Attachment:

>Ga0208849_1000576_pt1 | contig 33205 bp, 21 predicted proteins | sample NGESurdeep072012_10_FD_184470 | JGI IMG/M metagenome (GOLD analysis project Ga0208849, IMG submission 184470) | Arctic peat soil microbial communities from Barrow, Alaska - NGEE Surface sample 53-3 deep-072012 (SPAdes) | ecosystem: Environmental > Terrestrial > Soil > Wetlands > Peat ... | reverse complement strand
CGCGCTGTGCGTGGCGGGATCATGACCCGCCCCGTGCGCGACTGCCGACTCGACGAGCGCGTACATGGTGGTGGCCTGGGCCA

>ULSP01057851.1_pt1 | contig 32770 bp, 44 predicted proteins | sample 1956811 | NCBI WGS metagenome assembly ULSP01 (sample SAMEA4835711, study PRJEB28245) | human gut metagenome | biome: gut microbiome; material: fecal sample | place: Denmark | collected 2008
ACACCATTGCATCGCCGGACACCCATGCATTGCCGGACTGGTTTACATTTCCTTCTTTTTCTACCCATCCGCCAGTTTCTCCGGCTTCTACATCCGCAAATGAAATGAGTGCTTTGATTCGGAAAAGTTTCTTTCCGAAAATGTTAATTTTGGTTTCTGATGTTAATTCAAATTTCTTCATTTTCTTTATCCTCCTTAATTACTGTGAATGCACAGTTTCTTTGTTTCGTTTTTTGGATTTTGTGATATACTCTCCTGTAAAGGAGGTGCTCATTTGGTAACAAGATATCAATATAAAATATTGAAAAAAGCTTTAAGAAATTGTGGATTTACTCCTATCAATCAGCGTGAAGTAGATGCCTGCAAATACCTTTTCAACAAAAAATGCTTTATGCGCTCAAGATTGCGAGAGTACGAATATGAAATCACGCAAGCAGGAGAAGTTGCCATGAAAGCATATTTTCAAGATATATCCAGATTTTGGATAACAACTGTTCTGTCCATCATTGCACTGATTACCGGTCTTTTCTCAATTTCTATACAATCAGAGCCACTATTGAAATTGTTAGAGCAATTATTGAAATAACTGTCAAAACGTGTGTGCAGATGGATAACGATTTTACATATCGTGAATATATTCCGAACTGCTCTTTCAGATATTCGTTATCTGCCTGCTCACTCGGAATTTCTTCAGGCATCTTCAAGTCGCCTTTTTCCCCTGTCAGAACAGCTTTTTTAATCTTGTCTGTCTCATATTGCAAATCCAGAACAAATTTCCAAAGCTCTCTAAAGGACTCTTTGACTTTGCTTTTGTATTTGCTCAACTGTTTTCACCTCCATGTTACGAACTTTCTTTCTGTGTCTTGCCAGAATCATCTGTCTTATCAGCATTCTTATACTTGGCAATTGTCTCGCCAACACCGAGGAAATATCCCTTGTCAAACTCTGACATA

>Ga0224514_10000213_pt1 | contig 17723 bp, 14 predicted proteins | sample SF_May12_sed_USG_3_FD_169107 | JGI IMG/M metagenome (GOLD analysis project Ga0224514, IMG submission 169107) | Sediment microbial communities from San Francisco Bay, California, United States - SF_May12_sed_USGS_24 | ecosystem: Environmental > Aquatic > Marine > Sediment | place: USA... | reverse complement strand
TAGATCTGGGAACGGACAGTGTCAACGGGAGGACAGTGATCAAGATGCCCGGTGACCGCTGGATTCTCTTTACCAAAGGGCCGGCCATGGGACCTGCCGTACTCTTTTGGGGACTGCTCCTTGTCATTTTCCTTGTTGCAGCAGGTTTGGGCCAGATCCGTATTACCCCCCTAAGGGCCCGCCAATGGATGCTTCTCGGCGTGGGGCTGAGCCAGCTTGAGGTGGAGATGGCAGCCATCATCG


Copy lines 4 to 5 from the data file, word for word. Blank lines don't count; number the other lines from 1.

ACACCATTGCATCGCCGGACACCCATGCATTGCCGGACTGGTTTACATTTCCTTCTTTTTCTACCCATCCGCCAGTTTCTCCGGCTTCTACATCCGCAAATGAAATGAGTGCTTTGATTCGGAAAAGTTTCTTTCCGAAAATGTTAATTTTGGTTTCTGATGTTAATTCAAATTTCTTCATTTTCTTTATCCTCCTTAATTACTGTGAATGCACAGTTTCTTTGTTTCGTTTTTTGGATTTTGTGATATACTCTCCTGTAAAGGAGGTGCTCATTTGGTAACAAGATATCAATATAAAATATTGAAAAAAGCTTTAAGAAATTGTGGATTTACTCCTATCAATCAGCGTGAAGTAGATGCCTGCAAATACCTTTTCAACAAAAAATGCTTTATGCGCTCAAGATTGCGAGAGTACGAATATGAAATCACGCAAGCAGGAGAAGTTGCCATGAAAGCATATTTTCAAGATATATCCAGATTTTGGATAACAACTGTTCTGTCCATCATTGCACTGATTACCGGTCTTTTCTCAATTTCTATACAATCAGAGCCACTATTGAAATTGTTAGAGCAATTATTGAAATAACTGTCAAAACGTGTGTGCAGATGGATAACGATTTTACATATCGTGAATATATTCCGAACTGCTCTTTCAGATATTCGTTATCTGCCTGCTCACTCGGAATTTCTTCAGGCATCTTCAAGTCGCCTTTTTCCCCTGTCAGAACAGCTTTTTTAATCTTGTCTGTCTCATATTGCAAATCCAGAACAAATTTCCAAAGCTCTCTAAAGGACTCTTTGACTTTGCTTTTGTATTTGCTCAACTGTTTTCACCTCCATGTTACGAACTTTCTTTCTGTGTCTTGCCAGAATCATCTGTCTTATCAGCATTCTTATACTTGGCAATTGTCTCGCCAACACCGAGGAAATATCCCTTGTCAAACTCTGACATA

>Ga0224514_10000213_pt1 | contig 17723 bp, 14 predicted proteins | sample SF_May12_sed_USG_3_FD_169107 | JGI IMG/M metagenome (GOLD analysis project Ga0224514, IMG submission 169107) | Sediment microbial communities from San Francisco Bay, California, United States - SF_May12_sed_USGS_24 | ecosystem: Environmental > Aquatic > Marine > Sediment | place: USA... | reverse complement strand